Re: function template explicit specialization not chosen

=?UTF-8?B?RGFuaWVsIEtyw7xnbGVy?= <>
Thu, 19 Apr 2012 01:43:20 -0700 (PDT)
On 2012-04-19 06:53, ??? ??? wrote:

in the code below
++++++++++++++++++++++++++++++ example-1 ++++++++++++++++++++++++++++++
struct dummy { };

template<typename T> int hash (T);
template<typename T> int hash (T t) { return t; } // (1)
template<> int hash (dummy const&) { return 0; } // (2)

int main ()
   dummy a;
   dummy const&b = a;
   hash(b); // expect (2) called

my compiler seems to select the primary function template and that
caused a
compiler error of not being able to convert dummy to int. comeau
online test
compiler also generates the same error. In either case, the
specialization is
not chosen.

This behaviour is to be expected (see below).

If I comment out (1) as in the next example
++++++++++++++++++++++++++++++ example-2 ++++++++++++++++++++++++++++++
struct dummy { };

template<typename T> int hash (T);
// template<typename T> int hash (T t) { return t; } // (1)
template<> int hash (dummy const&) { return 0; } // (2)

int main ()
   dummy a;
   dummy const&b = a;
   hash(b); // expect (2) called

   return 0;
g++ then says undefined reference and this means it still selected the
primary template. but comeau online this time compiles just fine and this
seems to suggest it used the specialization.

I think you are misinterpreting Comeau here: The compiler does *not*
link (see the corresponding remark somewhere on the web page), and
odr-using a function without definition does not require a diagnostic.
In other words: The fact, that Comeau seemingly accepts the code does
not proof that it selects the second form. In fact, such behaviour would
be very astonishing: The outcome of overload resolution does not depend
on whether a function (template) definition exists or not.

My question is :
(1) What does the standard (c++11) say about the call to hash with b,
should T
be deduced to be dummy const&, or should it be dummy const?

It won't be deduced to be dummy const&, that is for sure. The rules for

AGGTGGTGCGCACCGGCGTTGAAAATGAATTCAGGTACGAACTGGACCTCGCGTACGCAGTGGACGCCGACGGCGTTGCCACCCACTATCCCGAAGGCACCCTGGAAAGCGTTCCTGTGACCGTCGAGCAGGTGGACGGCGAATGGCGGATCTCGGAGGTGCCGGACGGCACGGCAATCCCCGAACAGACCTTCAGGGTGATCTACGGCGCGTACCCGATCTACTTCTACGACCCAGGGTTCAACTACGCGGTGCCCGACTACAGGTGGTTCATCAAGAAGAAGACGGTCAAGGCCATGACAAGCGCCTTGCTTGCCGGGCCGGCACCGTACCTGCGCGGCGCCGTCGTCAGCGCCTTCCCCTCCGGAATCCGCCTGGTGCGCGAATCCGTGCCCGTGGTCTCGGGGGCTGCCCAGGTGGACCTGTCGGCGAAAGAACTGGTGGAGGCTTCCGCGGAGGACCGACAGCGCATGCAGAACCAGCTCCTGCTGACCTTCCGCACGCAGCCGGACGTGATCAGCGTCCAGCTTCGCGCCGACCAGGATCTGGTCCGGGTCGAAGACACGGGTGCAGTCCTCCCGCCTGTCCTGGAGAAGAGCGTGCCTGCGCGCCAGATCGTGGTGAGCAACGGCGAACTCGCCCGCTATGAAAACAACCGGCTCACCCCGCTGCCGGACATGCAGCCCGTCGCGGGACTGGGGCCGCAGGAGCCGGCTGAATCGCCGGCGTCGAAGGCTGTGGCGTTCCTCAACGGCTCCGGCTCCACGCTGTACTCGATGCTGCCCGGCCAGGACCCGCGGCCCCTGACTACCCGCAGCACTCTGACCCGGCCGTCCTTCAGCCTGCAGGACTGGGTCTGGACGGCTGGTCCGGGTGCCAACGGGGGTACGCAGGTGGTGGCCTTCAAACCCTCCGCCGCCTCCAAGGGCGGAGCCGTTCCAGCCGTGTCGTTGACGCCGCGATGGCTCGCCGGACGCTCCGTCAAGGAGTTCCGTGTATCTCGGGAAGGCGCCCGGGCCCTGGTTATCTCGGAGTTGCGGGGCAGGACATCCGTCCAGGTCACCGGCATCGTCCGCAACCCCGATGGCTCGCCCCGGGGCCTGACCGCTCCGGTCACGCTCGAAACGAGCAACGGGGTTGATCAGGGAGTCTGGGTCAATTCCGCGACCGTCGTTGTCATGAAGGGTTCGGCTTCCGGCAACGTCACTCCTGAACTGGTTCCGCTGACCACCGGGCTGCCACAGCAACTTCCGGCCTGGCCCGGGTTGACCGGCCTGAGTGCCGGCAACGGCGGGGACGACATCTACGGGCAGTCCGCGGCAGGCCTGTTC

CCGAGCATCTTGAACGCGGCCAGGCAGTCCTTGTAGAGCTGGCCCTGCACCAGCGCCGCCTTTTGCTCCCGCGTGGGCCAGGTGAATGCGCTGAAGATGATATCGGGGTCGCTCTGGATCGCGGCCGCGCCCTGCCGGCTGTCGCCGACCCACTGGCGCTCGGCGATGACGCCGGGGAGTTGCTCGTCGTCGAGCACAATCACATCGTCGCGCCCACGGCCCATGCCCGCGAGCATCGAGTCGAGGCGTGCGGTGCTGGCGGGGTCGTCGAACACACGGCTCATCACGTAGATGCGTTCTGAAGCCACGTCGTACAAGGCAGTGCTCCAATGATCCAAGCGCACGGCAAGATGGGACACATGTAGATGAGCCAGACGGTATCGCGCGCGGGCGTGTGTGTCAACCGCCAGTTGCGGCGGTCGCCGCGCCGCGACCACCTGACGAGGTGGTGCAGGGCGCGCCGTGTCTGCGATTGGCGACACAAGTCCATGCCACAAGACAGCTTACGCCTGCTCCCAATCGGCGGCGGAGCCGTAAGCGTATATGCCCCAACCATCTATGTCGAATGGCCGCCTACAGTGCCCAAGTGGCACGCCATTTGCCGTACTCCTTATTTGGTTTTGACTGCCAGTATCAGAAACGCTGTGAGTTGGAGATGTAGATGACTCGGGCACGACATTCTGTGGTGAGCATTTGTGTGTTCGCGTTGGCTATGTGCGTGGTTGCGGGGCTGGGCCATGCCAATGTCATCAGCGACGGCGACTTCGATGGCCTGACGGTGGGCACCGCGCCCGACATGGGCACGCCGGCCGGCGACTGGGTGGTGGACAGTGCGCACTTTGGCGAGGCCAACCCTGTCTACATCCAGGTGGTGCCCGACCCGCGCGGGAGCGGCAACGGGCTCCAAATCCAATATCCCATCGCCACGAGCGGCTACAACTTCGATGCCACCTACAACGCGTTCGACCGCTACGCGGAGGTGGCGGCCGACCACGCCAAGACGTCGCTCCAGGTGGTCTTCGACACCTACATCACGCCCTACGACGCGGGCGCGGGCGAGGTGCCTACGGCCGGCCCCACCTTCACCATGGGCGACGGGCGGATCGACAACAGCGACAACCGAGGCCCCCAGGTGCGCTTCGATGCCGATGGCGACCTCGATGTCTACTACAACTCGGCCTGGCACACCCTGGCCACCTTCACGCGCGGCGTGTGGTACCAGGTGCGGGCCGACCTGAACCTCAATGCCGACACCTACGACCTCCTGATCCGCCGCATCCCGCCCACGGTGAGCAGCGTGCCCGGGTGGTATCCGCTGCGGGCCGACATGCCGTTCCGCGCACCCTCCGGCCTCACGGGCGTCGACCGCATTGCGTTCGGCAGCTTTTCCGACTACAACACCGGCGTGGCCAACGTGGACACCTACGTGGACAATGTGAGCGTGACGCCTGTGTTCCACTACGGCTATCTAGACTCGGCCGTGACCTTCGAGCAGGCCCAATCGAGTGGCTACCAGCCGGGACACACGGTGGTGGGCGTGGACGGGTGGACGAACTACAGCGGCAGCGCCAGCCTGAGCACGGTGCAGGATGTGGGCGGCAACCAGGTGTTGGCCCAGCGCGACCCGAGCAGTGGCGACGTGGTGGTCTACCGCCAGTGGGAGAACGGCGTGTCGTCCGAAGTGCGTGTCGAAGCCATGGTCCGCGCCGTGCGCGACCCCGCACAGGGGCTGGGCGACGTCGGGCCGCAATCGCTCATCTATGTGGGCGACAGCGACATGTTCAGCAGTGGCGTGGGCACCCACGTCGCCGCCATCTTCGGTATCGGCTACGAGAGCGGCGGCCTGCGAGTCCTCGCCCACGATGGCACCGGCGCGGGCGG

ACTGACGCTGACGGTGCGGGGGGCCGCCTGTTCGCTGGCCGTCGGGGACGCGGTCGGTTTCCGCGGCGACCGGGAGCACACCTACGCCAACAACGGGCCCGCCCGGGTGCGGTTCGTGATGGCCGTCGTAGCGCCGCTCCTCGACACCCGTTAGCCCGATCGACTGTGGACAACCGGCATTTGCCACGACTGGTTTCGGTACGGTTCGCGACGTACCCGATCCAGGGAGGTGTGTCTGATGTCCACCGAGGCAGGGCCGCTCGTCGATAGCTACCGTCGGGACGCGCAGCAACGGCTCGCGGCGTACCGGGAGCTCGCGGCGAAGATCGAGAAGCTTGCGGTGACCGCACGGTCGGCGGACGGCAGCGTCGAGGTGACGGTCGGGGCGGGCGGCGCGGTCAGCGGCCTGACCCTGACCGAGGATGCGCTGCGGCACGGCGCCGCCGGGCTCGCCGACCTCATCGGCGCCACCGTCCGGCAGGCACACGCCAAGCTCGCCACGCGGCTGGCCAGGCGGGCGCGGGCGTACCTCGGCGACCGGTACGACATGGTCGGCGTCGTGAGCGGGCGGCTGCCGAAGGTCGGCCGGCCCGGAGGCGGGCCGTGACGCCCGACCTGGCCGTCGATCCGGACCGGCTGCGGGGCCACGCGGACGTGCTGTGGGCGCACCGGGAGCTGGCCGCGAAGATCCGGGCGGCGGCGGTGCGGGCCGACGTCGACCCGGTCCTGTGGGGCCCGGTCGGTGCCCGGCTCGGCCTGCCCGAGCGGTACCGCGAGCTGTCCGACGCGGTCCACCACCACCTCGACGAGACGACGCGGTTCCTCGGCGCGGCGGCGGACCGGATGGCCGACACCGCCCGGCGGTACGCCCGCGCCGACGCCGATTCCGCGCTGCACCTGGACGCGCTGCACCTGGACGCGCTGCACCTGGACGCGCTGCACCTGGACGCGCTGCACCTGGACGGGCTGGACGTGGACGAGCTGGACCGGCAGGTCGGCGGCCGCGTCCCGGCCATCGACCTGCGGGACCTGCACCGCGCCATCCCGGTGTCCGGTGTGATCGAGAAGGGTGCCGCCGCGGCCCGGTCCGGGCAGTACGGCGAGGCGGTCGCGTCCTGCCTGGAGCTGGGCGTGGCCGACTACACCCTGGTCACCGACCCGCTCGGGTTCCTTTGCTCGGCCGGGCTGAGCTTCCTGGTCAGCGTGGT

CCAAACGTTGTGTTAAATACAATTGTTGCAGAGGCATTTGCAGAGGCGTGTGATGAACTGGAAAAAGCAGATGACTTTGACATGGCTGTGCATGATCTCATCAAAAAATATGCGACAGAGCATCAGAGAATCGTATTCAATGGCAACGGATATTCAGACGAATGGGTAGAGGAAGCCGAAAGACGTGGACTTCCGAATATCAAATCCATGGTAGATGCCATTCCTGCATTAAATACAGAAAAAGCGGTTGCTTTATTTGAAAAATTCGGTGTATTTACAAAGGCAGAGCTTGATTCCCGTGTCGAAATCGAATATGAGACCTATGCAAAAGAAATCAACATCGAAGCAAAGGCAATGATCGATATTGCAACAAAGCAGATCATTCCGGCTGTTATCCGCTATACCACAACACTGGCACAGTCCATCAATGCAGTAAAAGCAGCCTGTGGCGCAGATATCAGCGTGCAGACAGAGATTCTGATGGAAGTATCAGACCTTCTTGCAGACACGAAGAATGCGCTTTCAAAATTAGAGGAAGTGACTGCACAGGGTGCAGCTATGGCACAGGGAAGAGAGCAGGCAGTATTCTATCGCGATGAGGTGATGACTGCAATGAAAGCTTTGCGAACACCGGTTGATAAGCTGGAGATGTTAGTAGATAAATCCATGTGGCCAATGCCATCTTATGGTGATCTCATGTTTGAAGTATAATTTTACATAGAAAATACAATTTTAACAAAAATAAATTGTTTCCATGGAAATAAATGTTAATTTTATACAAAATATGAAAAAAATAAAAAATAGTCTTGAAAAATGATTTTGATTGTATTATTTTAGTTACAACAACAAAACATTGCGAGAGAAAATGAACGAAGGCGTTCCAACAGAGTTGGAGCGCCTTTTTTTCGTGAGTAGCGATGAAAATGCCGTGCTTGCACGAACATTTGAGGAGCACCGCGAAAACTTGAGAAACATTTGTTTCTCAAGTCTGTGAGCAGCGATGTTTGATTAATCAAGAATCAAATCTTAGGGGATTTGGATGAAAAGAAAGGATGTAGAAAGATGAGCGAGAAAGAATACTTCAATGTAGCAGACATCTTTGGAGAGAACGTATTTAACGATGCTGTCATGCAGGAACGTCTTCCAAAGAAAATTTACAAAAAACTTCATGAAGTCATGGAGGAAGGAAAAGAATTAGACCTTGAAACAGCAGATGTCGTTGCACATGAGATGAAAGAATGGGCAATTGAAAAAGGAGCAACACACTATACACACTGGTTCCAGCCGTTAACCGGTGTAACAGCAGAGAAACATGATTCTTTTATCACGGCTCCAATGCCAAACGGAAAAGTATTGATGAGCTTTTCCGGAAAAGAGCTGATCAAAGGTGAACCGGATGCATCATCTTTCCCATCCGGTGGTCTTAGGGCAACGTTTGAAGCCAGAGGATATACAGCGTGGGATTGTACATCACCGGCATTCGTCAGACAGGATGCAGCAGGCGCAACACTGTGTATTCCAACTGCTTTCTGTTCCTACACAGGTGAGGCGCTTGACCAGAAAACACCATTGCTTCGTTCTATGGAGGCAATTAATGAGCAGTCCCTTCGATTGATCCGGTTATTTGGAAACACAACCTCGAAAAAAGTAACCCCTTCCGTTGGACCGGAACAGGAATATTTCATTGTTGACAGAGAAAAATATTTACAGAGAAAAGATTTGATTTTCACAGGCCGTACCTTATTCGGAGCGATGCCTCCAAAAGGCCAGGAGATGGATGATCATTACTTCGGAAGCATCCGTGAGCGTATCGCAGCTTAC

selection of function templates in this context is uniformly described
by []. The function parameter type P here is
not a reference type, therefore we need to consider p2:

"If P is not a reference type: [..] If A is a cv-qualified type, the top
level cv-qualifiers of A???s type are ignored for type deduction."

So even though the argument type A is a cv-qualified type (The type is
'dummy const'), this is irrelevant here. As a rule of thumb one should
remember that a function template that looks like using "by-value"
arguments, will have this way, unless you provide explicit template
parameters that would change that.

(2) Is the specialization in the candidate function set at all?

I'm not sure that I understand you correctly: There won't happen any
overload resolution between 'int hash(dummy)' and 'int hash(const
dummy&). There does only exist a single function template, the compiler
deduces the parameter types by the process described in
[] and this ends in a deduced form of int
hash<dummy>(dummy). There does not exist an explicit specialization of
that form, therefore the primary form is instantiated. This clearly
demonstrates that you would need to provide a specialization of this form

template <> int hash (dummy) { return 0; }

to get the compiler find the wanted specialization.

(3) For the difference between g++ and comeau as in example-2, which
one is more
standard compliant?

I don't see any evidence that both compiler differ here.

HTH & Greetings from Bremen,

Daniel Kr??gler

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